his conduct indecorous, and reproved him for it.

“Gracious!” said the lad, “don't you see who I 'm talkin'

“No, sir, — I can't say I see anybody, sir.”

“No?” exclaimed the astonished youth. “Why, it 's
the old man, goin' to his own funeral!”

This, you may say, was foolishness; but, O, it was innocent
and beautiful foolishness, compared with that of Frisbie
and his sympathizers, when they discovered the negro
burial, and felt that their mourning was too respectable to
be the near companion of the mourning of those poor
blacks, and that their beautiful dead was too precious to
be laid in the earth beside their dead.

What could be done? Indignation and sorrow availed
nothing. The tomb of the lovely was prepared, and it only
remained to pity the affront to her ashes, as she was committed
to the chill depths amid silence and choking tears.
It is done; and the burial of the old negro is deferentially
delayed until the more aristocratic rites are ended.

Gingerford set the example of standing with his hat off
in the yellow sunshine and wintry air, with his noble head


Page 154
bowed low, while the last prayer was said at the maiden's
sepulture. Then he lifted up his face, radiant; and the
flashing and rainbow - spanned torrent of his eloquence
broke forth. He had reserved his forces for this hour.
He had not the Williams family and their friends alone
for an audience, but many who had come to attend the
young lady's funeral remained to hear the Judge. It was
worth their while. Finely as he had discoursed at the hut
of the negroes, before the corpse was brought out, that
was scarcely the time, that was certainly not the place, for
a crowning effort of his genius. But here his larger audience,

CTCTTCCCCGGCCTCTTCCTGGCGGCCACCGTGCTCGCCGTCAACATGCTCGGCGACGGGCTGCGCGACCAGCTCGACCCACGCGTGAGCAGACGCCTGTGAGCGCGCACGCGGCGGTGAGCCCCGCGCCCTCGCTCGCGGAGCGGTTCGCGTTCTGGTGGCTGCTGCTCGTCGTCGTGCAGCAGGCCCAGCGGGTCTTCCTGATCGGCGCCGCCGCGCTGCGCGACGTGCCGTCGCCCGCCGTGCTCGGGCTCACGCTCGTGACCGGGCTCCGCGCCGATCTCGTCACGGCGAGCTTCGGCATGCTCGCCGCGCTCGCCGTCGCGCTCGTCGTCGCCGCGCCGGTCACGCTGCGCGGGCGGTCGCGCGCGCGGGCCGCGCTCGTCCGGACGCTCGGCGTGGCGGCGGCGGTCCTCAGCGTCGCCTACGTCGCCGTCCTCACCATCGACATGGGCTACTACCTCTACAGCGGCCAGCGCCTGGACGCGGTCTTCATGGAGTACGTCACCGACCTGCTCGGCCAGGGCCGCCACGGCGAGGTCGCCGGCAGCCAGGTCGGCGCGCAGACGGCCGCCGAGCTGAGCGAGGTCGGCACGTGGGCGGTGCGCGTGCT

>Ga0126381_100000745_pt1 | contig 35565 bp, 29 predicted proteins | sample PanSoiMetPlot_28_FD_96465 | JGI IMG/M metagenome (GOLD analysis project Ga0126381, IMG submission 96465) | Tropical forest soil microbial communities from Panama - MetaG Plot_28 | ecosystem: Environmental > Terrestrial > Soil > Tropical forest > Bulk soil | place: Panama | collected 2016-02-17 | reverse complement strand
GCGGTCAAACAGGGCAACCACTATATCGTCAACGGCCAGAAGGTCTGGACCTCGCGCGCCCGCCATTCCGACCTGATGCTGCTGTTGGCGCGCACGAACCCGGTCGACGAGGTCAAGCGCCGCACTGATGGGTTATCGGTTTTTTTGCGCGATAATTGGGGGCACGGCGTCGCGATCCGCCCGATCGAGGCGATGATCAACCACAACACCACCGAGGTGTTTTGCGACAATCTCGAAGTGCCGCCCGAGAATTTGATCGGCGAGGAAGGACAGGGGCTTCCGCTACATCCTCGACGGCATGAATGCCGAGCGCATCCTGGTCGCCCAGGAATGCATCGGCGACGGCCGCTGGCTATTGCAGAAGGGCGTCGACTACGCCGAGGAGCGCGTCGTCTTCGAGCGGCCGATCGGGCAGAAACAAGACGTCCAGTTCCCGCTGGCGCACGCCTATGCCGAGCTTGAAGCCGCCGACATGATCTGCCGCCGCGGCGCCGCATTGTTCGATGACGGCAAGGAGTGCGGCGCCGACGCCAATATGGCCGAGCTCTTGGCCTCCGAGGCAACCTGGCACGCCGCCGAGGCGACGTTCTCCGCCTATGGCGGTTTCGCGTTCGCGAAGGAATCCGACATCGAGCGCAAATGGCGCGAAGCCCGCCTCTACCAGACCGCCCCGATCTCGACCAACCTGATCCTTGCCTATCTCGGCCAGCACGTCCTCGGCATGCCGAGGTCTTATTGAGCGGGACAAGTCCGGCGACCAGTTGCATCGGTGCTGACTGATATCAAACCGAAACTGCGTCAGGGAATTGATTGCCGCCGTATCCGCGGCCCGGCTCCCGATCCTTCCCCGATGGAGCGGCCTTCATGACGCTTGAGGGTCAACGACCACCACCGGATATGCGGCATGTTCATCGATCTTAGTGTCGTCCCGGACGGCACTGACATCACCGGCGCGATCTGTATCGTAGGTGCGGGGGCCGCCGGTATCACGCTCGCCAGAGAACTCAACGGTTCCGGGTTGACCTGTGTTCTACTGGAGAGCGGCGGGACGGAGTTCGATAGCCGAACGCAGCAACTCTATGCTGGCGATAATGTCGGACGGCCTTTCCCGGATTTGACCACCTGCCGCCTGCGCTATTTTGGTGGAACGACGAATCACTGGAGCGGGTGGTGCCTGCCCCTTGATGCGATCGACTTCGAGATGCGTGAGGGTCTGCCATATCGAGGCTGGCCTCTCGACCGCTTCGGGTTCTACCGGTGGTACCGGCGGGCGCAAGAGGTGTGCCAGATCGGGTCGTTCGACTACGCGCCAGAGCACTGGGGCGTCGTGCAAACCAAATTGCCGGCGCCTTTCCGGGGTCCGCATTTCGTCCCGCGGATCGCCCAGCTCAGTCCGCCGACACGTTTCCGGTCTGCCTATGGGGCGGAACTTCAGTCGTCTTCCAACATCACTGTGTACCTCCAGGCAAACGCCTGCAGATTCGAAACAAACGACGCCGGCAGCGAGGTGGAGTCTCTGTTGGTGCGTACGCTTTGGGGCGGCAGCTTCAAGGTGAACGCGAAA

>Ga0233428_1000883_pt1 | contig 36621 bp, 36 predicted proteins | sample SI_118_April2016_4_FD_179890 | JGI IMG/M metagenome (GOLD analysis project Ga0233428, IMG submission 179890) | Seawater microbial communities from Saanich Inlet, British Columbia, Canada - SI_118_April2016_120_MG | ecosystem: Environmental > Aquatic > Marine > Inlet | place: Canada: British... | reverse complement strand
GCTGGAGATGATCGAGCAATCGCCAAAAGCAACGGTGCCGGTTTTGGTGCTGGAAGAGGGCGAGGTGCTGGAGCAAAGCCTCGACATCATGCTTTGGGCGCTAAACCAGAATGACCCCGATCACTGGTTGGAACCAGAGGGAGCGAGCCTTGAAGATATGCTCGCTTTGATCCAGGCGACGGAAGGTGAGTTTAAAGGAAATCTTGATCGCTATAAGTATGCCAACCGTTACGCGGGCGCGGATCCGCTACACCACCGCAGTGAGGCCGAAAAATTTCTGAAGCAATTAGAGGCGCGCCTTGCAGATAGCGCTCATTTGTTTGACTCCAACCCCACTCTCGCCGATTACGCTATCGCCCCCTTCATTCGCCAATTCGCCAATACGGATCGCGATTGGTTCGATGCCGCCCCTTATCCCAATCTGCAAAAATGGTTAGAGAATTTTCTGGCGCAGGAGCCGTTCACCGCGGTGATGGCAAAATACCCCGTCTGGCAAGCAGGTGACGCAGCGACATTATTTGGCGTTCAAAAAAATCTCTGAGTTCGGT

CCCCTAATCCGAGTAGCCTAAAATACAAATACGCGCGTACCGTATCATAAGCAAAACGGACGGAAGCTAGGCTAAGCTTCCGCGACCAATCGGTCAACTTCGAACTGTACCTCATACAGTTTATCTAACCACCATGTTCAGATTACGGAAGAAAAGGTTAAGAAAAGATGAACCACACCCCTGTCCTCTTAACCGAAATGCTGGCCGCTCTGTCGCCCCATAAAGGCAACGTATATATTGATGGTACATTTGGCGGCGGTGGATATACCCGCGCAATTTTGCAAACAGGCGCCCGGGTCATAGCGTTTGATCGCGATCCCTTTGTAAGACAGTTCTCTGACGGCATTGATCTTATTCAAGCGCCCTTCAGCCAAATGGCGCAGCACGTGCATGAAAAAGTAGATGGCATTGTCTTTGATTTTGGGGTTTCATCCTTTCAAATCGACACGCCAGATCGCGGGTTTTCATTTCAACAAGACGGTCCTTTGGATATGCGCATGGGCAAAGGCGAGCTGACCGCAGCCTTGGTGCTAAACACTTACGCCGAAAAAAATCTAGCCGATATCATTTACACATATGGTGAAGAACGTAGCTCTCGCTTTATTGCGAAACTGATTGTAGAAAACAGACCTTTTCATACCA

the open air, the blue heavens, the graves around,
the burial of the young girl side by side with the old
slave, all contributed to inspire him. Human brotherhood,
universal love, the stern democracy of death, immortality,
— these were his theme. Life, incrusted with conventionalities;
Death, that strips them all away. This is the
portal (pointing to the grave) at which the soul drops all
its false encumbrances, — rank, riches, sorrow, shame. It
enters naked into eternity. There worldly pride and arrogance
have no place. There false judgment goes out
like a sick man's night-lamp, in the morning light of truth.
In the courts of God only spiritual distinctions prevail.
That you were a lord in this life will be of no account
there, where the humblest Christian love is preferred before
the most brilliant selfishness, — where the master is degraded,
and the servant is exalted. And so forth, and so
forth; a brief but eloquent address, of which it is to be
regretted that no report exists.

Then came the prayer, — for the Judge had a gift that
way too; and the tenderness and true feeling with which
he spoke of the old negro and the wrongs of his race drew
tears from many eyes. Then a hymn was sung, — those
who had stayed to sneer joining their voices seriously with
those of the lowly mourners.


Page 155

10. X.

What did I tell you?” says Gingerford, walking
familiarly arm in arm with his son James, not long after,